Adam Neumann says WeWork lied about his $650M offer

Former CEO said company could soon go bankrupt again

Adam Neumann Warns WeWork Could Go Bankrupt Again
Photo illustration of Adam Neumann and WeWork's David Tolley (Illustration by Kevin Rebong for The Real Deal; Getty)

Adam Neumann and WeWork are throwing allegations against each other as the former CEO presses on with his offer to buy the co-working firm out of bankruptcy. 

Neumann previously alleged that WeWork refused to enter into a non-disclosure agreement to go forward with negotiations. Neumann now claims WeWork is making false statements against him and his $650 million offer to buy the company in a new filing.

WeWork has been seeking to raise money from SoftBank and Yardi Systems to exit bankruptcy. On Friday, the firm filed its amended bankruptcy proposal, which said it reached a preliminary agreement to secure up to $450 million in exit financing.

But Neumann alleges that WeWork’s projections about its future occupancy are unrealistic. The company will find itself “undercapitalized and cash-flow negative in the not-too-distant future.” It could soon find itself in bankruptcy again, Neumann claims. 

Neumann was forced out of WeWork in 2019 after a disastrous initial public offering attempt. WeWork struggled with losses for years and filed for bankruptcy in 2022. Neumann’s started a new company Flow, focusing on residential apartments. He recently made a surprise bid to purchase WeWork out of bankruptcy.

According to Neumann, he met WeWork CEO David Tolley in December 2023 to discuss buying WeWork through his company Flow. Tolley told Neumann WeWork was “not for sale” and suggested Neumann make an offer for WeWork’s debtor-in-possession financing, which is a loan that allows bankrupt companies to fund operations.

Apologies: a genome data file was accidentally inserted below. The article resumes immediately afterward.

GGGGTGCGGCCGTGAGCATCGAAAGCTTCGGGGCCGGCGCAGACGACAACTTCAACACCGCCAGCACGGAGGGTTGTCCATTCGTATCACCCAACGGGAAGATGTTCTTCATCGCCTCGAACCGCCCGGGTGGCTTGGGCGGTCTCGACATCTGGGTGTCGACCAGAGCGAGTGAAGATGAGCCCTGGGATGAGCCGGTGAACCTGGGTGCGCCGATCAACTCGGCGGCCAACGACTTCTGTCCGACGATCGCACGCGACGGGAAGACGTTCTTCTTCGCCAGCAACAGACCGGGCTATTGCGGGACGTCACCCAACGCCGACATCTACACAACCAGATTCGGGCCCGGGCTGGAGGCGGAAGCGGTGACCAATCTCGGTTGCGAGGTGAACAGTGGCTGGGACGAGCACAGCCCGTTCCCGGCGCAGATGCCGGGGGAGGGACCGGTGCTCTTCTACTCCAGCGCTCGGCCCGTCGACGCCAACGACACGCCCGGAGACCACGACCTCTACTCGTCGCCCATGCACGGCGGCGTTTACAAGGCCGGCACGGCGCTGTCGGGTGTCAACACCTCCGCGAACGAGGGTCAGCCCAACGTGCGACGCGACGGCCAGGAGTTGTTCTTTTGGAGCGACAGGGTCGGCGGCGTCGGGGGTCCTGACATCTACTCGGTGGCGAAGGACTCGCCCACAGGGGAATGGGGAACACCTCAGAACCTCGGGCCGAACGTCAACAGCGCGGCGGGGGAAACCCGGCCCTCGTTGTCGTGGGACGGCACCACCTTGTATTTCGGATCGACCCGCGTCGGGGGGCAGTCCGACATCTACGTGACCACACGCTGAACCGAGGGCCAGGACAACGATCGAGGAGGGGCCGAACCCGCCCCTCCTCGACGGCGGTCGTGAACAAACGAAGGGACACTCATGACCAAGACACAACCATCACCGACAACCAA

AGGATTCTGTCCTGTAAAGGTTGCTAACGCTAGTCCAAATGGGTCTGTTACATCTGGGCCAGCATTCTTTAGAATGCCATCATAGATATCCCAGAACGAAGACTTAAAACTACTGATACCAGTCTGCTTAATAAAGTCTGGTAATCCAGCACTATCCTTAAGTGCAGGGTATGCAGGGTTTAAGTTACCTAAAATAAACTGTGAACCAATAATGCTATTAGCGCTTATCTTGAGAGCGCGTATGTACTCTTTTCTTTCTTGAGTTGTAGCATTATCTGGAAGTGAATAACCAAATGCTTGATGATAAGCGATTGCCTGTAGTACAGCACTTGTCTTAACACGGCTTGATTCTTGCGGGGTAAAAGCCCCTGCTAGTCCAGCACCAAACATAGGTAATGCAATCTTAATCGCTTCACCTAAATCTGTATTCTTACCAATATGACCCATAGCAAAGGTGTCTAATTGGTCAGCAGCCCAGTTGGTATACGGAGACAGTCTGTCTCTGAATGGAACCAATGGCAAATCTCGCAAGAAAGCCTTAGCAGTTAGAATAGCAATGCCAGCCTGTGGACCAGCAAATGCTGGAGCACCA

Neumann alleges Flow eventually sent an offer to provide $250 million in financing to WeWork. In an email, Neumann’s Flow also offered $650 million to acquire WeWork.

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James Baird, an investment bank who worked on WeWork’s restructuring, claimed in an affidavit that WeWork’s board of directors found Flow’s DIP offer to be “value destructive.” He alleged that stakeholders would not sign off and Flow’s ability to finance the DIP proposal was uncertain. He alleges WeWork discussed the issues with Flow and possible remedies. 

Baird further alleged that the Flow’s DIP proposal was below the amount required to pay‑off WeWork’s nearly $4 billion in debt obligations. 

“I am not aware of a different proposal from the Flow Parties other than the Flow DIP Proposals discussed above,” said Baird.

But Neumann said this is false. Flow presented a real proposal to acquire the company, he alleged, attaching an email in the bankruptcy court showing that Flow made a $650 million offer to buy WeWork on March 11. The offer was submitted directly to Baird.

“Mr. Baird’s declaration that he is “not aware” of any other proposals from the Flow Group can only mean he never even bothered to review the Flow Group offer or he did not review his declaration before authorizing his name to be attached to it,” Neumann said in a filing. 

Neumann further alleges WeWork made false projections about its occupancy. The company expected occupancy to rise from the mid-70 percent range to 85 percent. WeWork never explained how it can reach those numbers, Neumann alleges.

WeWork said in a filing it is planning to exit bankruptcy next month. The company said it has locked in debtor in possession financing to fund its operations through bankruptcy and has reached agreements to amend leases at over 170 locations and will exit more than 160. 

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